By George E. Curry
As we prepare to commemorate World AIDS Day on Monday, Dec. 1, this is a good time to look at how the epidemic continues to devastate our community.
A fact sheet by the Henry J. Kaiser Family Foundation noted, “Black Americans have been disproportionately affected by HIV/AIDS since the epidemic’s beginning, and that disparity has deepened over time. Blacks account for more new HIV infections, people estimated to be living with HIV disease, and HIV-related deaths than any other racial/ethnic group in the U.S.”
• Today, there are more than 1.1 million people living with HIV/AIDS in the U.S., including more than 506,000 who are Black.
Although Black Americans represent only 12 percent of the U.S. population, they accounted for 44 percent of new HIV infections and an estimated 44 percent of people living with HIV in 2010.
• The rate of new HIV infections per 100,000 among Black adults/adolescents (68.9) was nearly eight times that of Whites (8.7) and more than twice that of Latinos (27.5) in 2010.
• The rate for Black men (103.6) was the highest of any group, more than twice that of Latino men (45.5), the second highest group. Black women (38.1) had the third highest rate overall, and the highest among women.
• In 2010, African American gay, bisexual, and other men who have sex with men represented an estimated 72 percent (10,600) of new infections among all African American men and 36 percent of an estimated 29,800 new HIV infections among all gay and bisexual men. More new HIV infections (4,800) occurred among young African American gay and bisexual men (aged 13-24) than any other subgroup of gay and bisexual men.
• In 2010, African American women accounted for 6,100 (29 percent) of the estimated new HIV infections among all adult and adolescent African Americans. This number represents a decrease of 21 percent since 2008. Most new HIV infections among African American women (87 percent; 5,300) are attributed to heterosexual contact. The estimated rate of new HIV infections for African American women (38.1/100,000 population) was 20 times that of White women and almost five times that of Hispanic/Latino women.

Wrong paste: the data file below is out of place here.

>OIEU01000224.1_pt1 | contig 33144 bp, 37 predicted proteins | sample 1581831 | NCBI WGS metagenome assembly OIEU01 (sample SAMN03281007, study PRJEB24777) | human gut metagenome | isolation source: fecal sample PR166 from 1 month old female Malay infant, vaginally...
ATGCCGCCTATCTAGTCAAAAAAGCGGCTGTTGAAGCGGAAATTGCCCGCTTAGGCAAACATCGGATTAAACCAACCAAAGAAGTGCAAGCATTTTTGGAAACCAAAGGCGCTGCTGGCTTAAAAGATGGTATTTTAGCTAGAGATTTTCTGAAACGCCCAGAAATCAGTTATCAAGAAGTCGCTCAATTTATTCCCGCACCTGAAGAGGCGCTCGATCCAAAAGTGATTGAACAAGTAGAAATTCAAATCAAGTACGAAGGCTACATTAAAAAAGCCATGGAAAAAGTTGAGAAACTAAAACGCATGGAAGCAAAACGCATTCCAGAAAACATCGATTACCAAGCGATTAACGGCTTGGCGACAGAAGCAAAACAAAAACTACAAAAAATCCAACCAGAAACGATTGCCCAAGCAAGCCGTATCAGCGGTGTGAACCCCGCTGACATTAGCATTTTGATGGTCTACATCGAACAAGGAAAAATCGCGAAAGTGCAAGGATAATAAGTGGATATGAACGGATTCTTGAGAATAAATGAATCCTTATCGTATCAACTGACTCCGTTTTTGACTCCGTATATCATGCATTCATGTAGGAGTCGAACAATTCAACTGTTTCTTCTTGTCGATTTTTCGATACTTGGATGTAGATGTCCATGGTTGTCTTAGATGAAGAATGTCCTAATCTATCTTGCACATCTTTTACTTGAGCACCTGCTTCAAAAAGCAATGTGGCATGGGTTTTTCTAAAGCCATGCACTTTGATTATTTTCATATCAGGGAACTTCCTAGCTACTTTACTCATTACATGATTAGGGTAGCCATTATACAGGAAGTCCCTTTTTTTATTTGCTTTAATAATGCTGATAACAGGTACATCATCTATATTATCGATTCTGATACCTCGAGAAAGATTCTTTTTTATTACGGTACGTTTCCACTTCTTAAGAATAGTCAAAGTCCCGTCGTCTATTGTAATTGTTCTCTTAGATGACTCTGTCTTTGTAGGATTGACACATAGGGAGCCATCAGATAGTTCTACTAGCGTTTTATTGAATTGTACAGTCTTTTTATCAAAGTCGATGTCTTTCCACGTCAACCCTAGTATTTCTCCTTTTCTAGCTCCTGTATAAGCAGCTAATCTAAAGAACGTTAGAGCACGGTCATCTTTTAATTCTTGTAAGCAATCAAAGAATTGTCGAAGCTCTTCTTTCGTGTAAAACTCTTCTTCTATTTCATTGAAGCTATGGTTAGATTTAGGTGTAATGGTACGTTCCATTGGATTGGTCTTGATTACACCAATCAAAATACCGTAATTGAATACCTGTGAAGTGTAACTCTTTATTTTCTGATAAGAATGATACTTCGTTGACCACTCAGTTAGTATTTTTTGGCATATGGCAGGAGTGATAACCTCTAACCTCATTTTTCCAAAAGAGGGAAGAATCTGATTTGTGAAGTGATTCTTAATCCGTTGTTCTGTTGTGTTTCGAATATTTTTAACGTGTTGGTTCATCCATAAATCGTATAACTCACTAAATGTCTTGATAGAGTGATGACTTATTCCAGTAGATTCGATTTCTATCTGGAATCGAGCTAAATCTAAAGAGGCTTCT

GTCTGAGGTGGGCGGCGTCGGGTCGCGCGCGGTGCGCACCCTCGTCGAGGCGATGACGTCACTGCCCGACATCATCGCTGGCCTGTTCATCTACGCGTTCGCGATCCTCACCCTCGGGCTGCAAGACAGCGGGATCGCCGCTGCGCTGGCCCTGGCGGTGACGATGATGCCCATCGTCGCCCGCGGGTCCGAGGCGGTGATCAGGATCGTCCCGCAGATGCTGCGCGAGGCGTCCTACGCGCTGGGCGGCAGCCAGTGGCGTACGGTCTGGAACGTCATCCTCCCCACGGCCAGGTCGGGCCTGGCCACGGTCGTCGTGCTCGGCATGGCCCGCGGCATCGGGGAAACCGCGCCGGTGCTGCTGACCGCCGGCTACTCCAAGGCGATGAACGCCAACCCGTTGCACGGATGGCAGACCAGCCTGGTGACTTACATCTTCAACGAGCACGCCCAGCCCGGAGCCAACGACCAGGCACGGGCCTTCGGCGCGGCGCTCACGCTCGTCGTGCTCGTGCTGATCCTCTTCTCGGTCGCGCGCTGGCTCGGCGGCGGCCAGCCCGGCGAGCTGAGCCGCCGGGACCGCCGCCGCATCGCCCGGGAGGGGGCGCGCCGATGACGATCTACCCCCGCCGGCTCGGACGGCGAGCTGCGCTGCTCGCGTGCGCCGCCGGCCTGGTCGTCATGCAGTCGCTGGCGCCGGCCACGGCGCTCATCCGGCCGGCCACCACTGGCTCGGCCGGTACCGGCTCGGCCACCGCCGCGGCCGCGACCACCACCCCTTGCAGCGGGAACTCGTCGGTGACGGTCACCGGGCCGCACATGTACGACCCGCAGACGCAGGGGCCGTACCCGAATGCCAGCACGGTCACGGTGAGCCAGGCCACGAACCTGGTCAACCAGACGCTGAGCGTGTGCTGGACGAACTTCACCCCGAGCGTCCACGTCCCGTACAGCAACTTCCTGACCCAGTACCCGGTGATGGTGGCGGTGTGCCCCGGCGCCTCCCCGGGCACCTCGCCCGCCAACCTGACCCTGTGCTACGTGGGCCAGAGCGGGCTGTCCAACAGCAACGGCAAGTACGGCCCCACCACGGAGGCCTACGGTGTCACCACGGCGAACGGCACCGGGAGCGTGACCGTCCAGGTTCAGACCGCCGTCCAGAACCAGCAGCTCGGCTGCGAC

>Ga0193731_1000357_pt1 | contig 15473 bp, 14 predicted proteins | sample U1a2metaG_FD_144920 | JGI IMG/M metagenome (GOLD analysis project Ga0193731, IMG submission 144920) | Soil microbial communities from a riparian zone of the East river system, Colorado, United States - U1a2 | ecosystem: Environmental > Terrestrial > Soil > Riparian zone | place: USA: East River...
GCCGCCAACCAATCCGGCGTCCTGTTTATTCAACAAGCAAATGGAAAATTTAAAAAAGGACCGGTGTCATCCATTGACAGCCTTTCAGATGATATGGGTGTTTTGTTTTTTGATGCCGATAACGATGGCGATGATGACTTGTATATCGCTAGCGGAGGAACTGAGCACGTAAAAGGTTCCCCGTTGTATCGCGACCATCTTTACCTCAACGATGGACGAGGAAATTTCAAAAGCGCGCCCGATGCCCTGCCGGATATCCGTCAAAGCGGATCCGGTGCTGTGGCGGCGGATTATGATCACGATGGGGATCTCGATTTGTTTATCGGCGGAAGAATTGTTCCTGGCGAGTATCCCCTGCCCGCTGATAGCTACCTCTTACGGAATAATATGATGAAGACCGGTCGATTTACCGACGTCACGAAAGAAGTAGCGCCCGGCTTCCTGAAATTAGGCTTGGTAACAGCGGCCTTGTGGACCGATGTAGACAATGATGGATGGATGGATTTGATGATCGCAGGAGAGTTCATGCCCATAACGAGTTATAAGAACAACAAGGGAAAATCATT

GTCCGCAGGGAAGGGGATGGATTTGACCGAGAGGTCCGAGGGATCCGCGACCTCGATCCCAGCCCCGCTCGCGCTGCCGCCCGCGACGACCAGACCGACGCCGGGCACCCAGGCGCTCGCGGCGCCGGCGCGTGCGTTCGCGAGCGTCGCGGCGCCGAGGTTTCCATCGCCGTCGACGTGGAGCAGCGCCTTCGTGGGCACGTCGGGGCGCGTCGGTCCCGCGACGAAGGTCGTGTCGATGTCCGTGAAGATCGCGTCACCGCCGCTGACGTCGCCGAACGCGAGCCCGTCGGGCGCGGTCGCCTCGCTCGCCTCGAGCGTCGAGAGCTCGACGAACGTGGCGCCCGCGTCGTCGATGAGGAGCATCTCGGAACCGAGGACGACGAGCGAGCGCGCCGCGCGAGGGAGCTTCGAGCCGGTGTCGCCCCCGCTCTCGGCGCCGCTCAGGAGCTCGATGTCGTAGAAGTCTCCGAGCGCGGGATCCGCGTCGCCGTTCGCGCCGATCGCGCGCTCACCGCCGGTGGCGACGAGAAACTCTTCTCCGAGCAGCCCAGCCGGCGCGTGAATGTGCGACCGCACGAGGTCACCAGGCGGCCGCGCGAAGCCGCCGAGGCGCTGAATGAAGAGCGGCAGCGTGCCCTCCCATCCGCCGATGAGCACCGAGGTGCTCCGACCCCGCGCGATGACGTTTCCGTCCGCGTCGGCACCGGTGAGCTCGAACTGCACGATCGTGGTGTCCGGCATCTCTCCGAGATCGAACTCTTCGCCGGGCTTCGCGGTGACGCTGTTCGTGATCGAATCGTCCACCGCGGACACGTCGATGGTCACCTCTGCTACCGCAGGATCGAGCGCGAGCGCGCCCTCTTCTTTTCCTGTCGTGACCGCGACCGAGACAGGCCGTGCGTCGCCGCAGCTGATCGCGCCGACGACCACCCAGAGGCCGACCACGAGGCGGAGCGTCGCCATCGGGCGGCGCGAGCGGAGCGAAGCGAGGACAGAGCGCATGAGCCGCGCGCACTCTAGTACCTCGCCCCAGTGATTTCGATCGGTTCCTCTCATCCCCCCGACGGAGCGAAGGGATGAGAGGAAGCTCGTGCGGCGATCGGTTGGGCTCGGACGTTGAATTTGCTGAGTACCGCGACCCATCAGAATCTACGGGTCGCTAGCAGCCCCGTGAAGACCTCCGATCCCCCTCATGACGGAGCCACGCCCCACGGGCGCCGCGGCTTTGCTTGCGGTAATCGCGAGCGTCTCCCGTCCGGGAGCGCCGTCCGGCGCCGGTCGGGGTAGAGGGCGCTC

• Of HIV diagnoses among 13 to 19 year olds, almost 70 percent are to Black teens, even though they constitute approximately 16 percent of the adolescent population in the U.S.
• HIV was the fifth leading cause of death for Black men and the seventh for Black women, ages 25-44, in 2010, which is higher than any other racial or ethnic group.
Not surprisingly, most of the Black HIV/AIDS cases are in the South, where the majority of African Americans live.
The Kaiser fact sheet observed, “Regionally, the South accounts for the majority of Blacks newly diagnosed with HIV (61% in 2011) and Blacks living with an HIV diagnosis at the end of 2010 (55%).
“HIV diagnoses among Blacks are clustered in a handful of states, with 10 states accounting for the majority (68%) of Blacks living with an HIV diagnosis at the end of 2010. New York and Florida top the list. While the District of Columbia had fewer Blacks living with an HIV diagnosis in 2010 (10,995), it had the highest rate of Blacks living with an HIV diagnosis at the end of 2010 (4,260.3 per 100,000); a rate more than 3 times the national rate for Blacks (1,242.4).
“Ten large metropolitan areas accounted for over half (59%) of Blacks living with an HIV diagnosis at the end of 2009. The New York and Miami metropolitan areas had the greatest numbers of Blacks living with an HIV diagnosis.”
Like most females, Black women are more likely to have been infected through heterosexual transmission than their White counterparts, who are more likely to have been infected through drug use than Black women.
Though males are more likely to have been infected through sex with other men, heterosexual transmission and injection of drugs account for a greater share of new infections among Black men than White men.
Although 75 percent of Blacks in the 18-64 age group report having been tested for HIV the – the highest of any group – within the last 12 months, 17 percent of Blacks living with HIV do not know they are infected. That’s crucial because the sooner an HIV-positive person enters treatment, the better chance he or she has of living a long, relatively normal life.
Overall, HIV is not at the high levels it was in the 1980s, but we are a long way from eradicating this scourge.
George E. Curry, former editor-in-chief of Emerge magazine, is editor-in-chief of the National Newspaper Publishers Association News Service (NNPA.) He is a keynote speaker, moderator, and media coach. Curry can be reached through his Web site, www.georgecurry.com. You can also follow him at www.twitter.com/currygeorge and George E. Curry Fan Page on Facebook.